My Montana

My Montana
My Montana

Sunday, May 31, 2015

Snow Shall Not Stop the Egg Tendors

Saturday, May 16

Following the milking of the eggs and milt from grayling yesterday, the fish guys set up this year's nursery early this morning.  It is at Elk Springs where we have the purest water and consists of two sets of 5 linked 5 gallon buckets, connected with piping so the spring water can wash over the eggs and give them maximum oxygen.

Now someone has to visit every day and remove the dead eggs, which appear as little white dots. If this is not done, a fungus will start to grow on the dead eggs and, eventually get rampant enough to kill off the living eggs.

So for about three weeks, Dick, and sometimes I will be doing this job.

Today we woke to completely unexpected snow. The only concession Dick made to the weather, was to change to a 4-wheel drive truck. We headed out a little early, because we were supposed to meet the fish guys.  But they had been working since a little after 6:00 A. M. and were just leaving as we arrived. They were sure Dick knew what to do, since he had performed this task last year.

A few minutes later we were at the end of the road and the beginning of the hiking trail. We have to walk for just a few minutes to reach the fish hatchery.

Volunteer Dick, ready to leave

But I made him take a picture of me first

View at the end of the road

Dick trudging through about 5 inches of snow - note HE is in waders

"You aren't wearing boots, are you?"  "No but I have on 2 pairs of wool socks,
and long Johns and fleece - I'll be fin
e. "

Dick pipetting out the dead eggs

The remaining healthy eggs

And I was doing the same - this was the worst bucket - about 130 dead eggs on day one -
rest had less than 20

See the dead white egg in my pipette?

Second time crossing - water was only half- way to my knees BUT
 over the top of my waterproof hiking boots

On the way home we saw two ravens sitting on top of one of my bluebird boxes.  I told Dick to not bother stopping for a picture because there was no way I'd get a properly developed picture.  Then, as they flew off, I saw the lid was off the box and yelled, "STOP".  I jumped out of the truck and cautiously went through the ditch and up to the box.  I looked inside and saw only a few pieces of grass.  THEN I looked down and saw an entire, empty nest on the ground. When I got home, I looked up the data for that nest and found there had been six eggs in it.  And, since many of the females remain on the nest when I open the box, even the mom might have been eaten by those ravens.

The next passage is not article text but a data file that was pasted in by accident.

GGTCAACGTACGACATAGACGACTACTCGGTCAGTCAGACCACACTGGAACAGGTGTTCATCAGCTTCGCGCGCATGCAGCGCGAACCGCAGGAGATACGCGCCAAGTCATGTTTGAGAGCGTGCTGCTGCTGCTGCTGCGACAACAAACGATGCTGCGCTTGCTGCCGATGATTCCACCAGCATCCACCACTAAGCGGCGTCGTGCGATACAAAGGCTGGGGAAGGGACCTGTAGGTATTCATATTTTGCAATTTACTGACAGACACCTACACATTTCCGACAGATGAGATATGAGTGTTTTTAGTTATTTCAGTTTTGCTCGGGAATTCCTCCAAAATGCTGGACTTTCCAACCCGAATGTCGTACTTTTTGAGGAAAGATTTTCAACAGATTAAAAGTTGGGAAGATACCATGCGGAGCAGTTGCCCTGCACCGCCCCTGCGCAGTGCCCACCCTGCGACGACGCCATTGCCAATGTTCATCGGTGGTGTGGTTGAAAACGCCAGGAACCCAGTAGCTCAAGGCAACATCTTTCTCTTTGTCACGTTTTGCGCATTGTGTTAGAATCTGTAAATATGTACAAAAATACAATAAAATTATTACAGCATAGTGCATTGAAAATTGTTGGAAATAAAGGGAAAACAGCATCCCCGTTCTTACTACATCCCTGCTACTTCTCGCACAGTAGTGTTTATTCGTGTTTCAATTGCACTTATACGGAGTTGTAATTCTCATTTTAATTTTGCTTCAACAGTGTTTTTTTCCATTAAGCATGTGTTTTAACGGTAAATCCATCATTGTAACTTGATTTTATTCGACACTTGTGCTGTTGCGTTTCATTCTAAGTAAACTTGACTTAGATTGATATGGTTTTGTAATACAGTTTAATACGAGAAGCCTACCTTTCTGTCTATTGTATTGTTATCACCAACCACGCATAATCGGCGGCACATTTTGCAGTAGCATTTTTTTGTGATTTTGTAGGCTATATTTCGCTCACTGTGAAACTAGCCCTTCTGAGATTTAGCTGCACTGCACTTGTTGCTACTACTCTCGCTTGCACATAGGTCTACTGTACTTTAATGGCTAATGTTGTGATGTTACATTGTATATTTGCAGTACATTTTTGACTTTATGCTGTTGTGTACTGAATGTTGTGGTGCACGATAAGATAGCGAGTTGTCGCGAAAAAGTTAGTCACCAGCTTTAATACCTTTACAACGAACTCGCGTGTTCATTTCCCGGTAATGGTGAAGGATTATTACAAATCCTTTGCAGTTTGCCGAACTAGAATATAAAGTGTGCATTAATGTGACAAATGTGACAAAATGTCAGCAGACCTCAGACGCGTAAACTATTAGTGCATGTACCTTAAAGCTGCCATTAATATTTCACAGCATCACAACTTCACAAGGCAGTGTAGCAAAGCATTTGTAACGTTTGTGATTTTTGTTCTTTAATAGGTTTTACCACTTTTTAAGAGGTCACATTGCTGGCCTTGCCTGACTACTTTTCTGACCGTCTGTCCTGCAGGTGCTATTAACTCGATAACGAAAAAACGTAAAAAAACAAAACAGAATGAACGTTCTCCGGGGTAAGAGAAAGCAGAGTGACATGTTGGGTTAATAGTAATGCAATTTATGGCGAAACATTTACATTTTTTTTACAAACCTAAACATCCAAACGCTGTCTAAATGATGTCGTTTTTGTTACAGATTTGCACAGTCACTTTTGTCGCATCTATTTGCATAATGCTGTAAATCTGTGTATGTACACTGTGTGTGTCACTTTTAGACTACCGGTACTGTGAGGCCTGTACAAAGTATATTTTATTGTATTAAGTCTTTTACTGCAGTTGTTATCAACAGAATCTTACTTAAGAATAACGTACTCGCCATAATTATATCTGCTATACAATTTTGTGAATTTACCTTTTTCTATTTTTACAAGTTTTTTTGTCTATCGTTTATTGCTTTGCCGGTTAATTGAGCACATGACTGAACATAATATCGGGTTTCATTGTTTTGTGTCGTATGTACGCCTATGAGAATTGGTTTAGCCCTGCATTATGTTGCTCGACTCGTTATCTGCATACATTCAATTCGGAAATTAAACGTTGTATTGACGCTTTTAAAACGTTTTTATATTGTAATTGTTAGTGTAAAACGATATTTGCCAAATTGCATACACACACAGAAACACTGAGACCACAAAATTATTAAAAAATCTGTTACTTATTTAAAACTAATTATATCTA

Postscript, May 28

Box 13 E, the box from which the Ravens ate the eggs, has a mother bluebird incubating 2 eggs .

And the Tree Sparrows won the house wars. Here is what I saw on my survey.

Tree Swallow in nest box

And she has it almost finished with feathers - no eggs yet, though

May 30
I'm just back from tending the eggs.  So many of them died and the fungus got so bad, we have started checking on them twice a day. We have had fry in them for a few days and tonight most of the buckets have fry.  We have three buckets that were started late, because some of the fish weren't ready to release their eggs and the fish guys kept them a few more days.  So our fish tending is almost done for the year. But they will be monitored throughout the summer as they swim down towards Swan Lake and into it.